The Fourth of July, Independence Day, the anniversary of our nationhood, is a good time to reflect on the current state of American aspirations and institutions in relationship to our founding principles and our core values. Our national character is built by the historical events that become our mythology, shape our psychology, are eulogized by our poets and writers and become our national icons. It comes from the sober interplay between our idealism and self-image, and how we deal with the challenges of our world.
In the daily caricature of a political cartoonist or in the spin of media pundits the national psyche is laid bare in the transient "here and now." Mythology in this candid snapshot takes on the exaggerated elements of distorted public figures, grotesque or ridiculous national symbols, and stylized contrasts. This daily self-examination often pits the monstrosity of current events against the blasé acceptance of malfunctioning credos and cosmetically applied self interest at worst, or wishful thinking and national pride at best. These brazen views may cause feelings of smugness, depression, cynicism, apathy or simply a moment of "I told you so" comic relief.
However, we are citizens of this nation for the long haul, like a good marriage, for better or worse. We can celebrate our anniversary by remembering who and what we fell in love with and see if our partner, the government, is upholding its side of the commitment in spite of certain lapses. In the Declaration of Independence the vows were taken, then consummated in the revolution against a repressive colonial power. It guaranteed to all people "created equal" the "inalienable rights" of "life, liberty, and the pursuit of happiness." These rights override all legalistic interpretations which our laws and institutions are, after all, supposed to be guaranteeing. All that the United States has done after that declaration supposedly has been for the purpose of making those ideals a reality.
That defining American document was the flower of the aspirations of an intelligent, industrious, faithful and oppressed population of immigrants. America has always been the land of promise for such people whose suffering was made worse because they knew there was a better life to be had. Currently those suffering Americans of whom millions are children have no land of promise for refuge now. Many are basically hungry. Another huge population is homeless. Many elders are destitute outcasts. Many new Americans with skills, dreams and creativity feel unwelcome.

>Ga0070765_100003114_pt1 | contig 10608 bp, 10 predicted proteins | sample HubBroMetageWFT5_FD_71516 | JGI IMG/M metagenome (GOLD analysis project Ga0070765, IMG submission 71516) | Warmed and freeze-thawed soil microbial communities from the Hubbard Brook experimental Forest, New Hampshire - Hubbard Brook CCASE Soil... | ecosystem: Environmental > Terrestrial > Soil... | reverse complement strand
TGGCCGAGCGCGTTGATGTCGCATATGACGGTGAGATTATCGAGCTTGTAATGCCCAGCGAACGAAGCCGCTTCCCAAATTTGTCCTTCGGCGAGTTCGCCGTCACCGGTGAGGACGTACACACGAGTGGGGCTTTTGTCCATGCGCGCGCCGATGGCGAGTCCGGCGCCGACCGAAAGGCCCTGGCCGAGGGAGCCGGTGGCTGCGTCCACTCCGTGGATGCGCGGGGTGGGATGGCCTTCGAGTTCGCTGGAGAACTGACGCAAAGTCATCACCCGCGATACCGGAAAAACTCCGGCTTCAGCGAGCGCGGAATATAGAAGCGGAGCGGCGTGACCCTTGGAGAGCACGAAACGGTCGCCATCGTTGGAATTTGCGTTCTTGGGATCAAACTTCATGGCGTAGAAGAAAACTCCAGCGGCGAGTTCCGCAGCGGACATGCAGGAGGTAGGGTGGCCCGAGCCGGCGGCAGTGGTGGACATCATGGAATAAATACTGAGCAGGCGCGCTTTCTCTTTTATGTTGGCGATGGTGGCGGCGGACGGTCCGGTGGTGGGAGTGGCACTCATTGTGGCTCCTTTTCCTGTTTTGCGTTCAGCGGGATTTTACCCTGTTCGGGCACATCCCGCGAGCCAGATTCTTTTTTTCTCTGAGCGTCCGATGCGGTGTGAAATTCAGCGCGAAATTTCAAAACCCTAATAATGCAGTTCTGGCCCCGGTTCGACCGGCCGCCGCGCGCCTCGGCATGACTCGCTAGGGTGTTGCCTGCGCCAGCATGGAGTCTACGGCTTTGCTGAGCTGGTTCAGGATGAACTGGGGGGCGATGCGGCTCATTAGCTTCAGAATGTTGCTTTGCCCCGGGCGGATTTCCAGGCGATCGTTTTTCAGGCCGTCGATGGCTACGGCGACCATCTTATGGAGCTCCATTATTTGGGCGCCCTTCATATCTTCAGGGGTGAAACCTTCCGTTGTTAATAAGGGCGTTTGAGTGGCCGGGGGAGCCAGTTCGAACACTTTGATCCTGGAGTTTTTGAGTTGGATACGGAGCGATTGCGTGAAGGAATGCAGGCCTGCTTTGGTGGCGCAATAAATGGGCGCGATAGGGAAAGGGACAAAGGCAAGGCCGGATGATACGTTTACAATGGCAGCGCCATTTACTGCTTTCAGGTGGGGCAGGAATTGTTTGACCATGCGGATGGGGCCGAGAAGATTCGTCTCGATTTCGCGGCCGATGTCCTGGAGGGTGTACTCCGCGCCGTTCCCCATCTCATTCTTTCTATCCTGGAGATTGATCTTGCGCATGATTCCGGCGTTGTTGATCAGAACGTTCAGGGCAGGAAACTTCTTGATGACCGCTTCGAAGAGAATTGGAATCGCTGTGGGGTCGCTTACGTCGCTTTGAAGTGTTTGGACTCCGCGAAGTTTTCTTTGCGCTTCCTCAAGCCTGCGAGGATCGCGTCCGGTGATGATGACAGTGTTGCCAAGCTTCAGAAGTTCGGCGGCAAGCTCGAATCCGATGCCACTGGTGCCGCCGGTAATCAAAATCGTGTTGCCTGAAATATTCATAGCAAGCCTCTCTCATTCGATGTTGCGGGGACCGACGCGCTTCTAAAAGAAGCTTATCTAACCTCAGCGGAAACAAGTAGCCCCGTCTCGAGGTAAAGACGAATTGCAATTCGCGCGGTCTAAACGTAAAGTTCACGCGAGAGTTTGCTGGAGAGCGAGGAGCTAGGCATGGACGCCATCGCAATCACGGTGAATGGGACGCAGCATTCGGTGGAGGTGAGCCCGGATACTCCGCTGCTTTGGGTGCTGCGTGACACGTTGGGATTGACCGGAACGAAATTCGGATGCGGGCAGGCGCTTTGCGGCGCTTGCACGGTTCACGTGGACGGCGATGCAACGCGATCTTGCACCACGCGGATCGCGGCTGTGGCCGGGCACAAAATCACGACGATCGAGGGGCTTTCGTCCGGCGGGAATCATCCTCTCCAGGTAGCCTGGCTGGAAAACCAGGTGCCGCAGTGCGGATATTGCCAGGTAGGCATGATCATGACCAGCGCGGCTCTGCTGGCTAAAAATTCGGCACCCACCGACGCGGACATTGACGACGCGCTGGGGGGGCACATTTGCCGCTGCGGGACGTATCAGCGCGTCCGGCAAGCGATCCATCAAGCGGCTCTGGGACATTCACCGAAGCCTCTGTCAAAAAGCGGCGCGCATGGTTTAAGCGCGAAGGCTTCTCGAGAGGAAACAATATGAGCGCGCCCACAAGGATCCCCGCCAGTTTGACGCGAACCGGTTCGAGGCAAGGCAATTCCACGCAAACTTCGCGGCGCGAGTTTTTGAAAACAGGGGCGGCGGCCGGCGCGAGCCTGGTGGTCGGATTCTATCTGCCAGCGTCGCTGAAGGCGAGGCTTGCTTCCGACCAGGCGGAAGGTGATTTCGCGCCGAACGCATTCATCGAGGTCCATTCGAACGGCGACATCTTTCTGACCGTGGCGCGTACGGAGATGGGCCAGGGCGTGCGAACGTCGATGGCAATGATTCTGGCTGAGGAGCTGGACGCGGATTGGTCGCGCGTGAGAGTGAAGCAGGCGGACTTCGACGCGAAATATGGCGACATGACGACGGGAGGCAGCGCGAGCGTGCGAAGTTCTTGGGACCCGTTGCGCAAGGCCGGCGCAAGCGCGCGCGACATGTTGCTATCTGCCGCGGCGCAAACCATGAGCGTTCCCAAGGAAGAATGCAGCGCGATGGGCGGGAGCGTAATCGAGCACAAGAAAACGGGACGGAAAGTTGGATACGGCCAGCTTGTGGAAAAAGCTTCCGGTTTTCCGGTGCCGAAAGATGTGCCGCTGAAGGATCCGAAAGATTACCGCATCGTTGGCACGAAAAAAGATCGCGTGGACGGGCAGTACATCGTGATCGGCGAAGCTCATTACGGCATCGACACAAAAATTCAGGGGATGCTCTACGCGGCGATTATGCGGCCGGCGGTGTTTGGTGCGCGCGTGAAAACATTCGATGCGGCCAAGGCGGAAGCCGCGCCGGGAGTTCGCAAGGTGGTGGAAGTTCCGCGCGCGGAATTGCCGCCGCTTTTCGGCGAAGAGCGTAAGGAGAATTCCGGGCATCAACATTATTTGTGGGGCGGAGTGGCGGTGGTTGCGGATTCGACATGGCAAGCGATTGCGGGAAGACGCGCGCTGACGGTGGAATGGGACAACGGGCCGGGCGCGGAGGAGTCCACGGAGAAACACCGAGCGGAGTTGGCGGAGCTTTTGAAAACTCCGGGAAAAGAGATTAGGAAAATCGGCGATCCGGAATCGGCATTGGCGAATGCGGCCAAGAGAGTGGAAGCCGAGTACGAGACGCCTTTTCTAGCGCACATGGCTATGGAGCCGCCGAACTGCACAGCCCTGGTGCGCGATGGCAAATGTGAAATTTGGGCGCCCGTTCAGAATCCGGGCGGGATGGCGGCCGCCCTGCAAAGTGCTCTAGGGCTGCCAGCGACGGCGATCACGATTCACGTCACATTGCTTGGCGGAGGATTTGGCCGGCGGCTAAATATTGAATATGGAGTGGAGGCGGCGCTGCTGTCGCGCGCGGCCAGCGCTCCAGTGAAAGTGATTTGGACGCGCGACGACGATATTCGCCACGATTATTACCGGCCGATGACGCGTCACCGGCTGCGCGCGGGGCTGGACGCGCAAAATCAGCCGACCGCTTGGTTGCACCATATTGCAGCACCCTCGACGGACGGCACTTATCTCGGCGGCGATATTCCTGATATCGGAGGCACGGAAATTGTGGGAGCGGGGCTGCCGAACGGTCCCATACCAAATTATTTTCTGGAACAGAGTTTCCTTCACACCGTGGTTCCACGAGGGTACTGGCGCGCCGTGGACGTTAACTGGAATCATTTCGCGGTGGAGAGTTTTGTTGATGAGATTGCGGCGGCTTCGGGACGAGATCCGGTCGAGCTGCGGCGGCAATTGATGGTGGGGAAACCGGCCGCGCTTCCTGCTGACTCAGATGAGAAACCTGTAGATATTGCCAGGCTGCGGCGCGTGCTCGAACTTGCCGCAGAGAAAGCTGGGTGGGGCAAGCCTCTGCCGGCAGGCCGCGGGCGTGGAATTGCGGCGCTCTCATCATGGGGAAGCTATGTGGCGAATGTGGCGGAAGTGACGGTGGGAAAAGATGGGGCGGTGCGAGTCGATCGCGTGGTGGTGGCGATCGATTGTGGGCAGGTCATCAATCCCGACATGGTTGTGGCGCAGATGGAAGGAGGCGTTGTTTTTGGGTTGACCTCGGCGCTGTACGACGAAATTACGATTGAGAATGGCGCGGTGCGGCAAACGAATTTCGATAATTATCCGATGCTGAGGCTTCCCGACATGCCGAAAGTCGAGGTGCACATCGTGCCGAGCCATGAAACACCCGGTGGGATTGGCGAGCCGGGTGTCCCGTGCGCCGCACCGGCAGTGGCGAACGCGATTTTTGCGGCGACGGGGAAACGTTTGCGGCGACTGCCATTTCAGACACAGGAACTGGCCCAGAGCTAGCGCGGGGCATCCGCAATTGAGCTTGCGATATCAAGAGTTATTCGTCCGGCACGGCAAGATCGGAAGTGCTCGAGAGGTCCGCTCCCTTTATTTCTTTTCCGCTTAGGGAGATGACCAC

We are now becoming a nation of colonizers and colonized. Too many are seeing on a daily basis an unprecedented erosion of their quality of life made palatable only by the idealism innate in the American psyche. We are all "heroes," sacrificing to protect the "American way of life." Even being a consumer is an act of patriotism for the citizen-soldier-consumer rushing to the mall with flag flying. Here, reality and myth meet political cartoon.
Our leaders seem shocked that some of us are not grateful to give up our rights, dignity and liberties for the sake of "security." They don't understand that many of us still believe in the America of equality, with liberty, justice and opportunity for all as our sacred documents promise. The pursuit of happiness for those making policy has become a badge of shame for our nation that is viewed by much of the rest of the world as a spoiled, reckless, deceptive adolescent. With no mandate from the people by whom and for whom government is supposed to exist, the ruling politicians and their appointees nevertheless even stoop to make-believe and fear-mongering to woo a wishful, trusting public in order to consolidate their power.
this anniversary of American Independence we need to reevaluate the
current behavior of our leaders to see if they are being faithful to
the core values upon which the nation was founded. Neither survival
nor power are worthy if not achieved with integrity or conformity to
the expectations and higher human goals of a modern and civilized state.
Our history has been one of a work in progress towards the ideals set
forth by our founders in the Declaration of Independence. We have had
the courage and honesty in the past to evaluate our behavior in terms
of our ideals. If the American character has any substance it is the
willingness to right wrongs committed by ourselves and our leaders.
At present people need to declare independence psychologically from
self-congratulatory cheer leaders which only see virtue in the home
team. The core values of America have timeless and universal utility
as guidelines for our future behavior if we try to become the best example
of our principles through our actions as a nation and demand as much
of our elected officials.
© 2003 Richard Sidy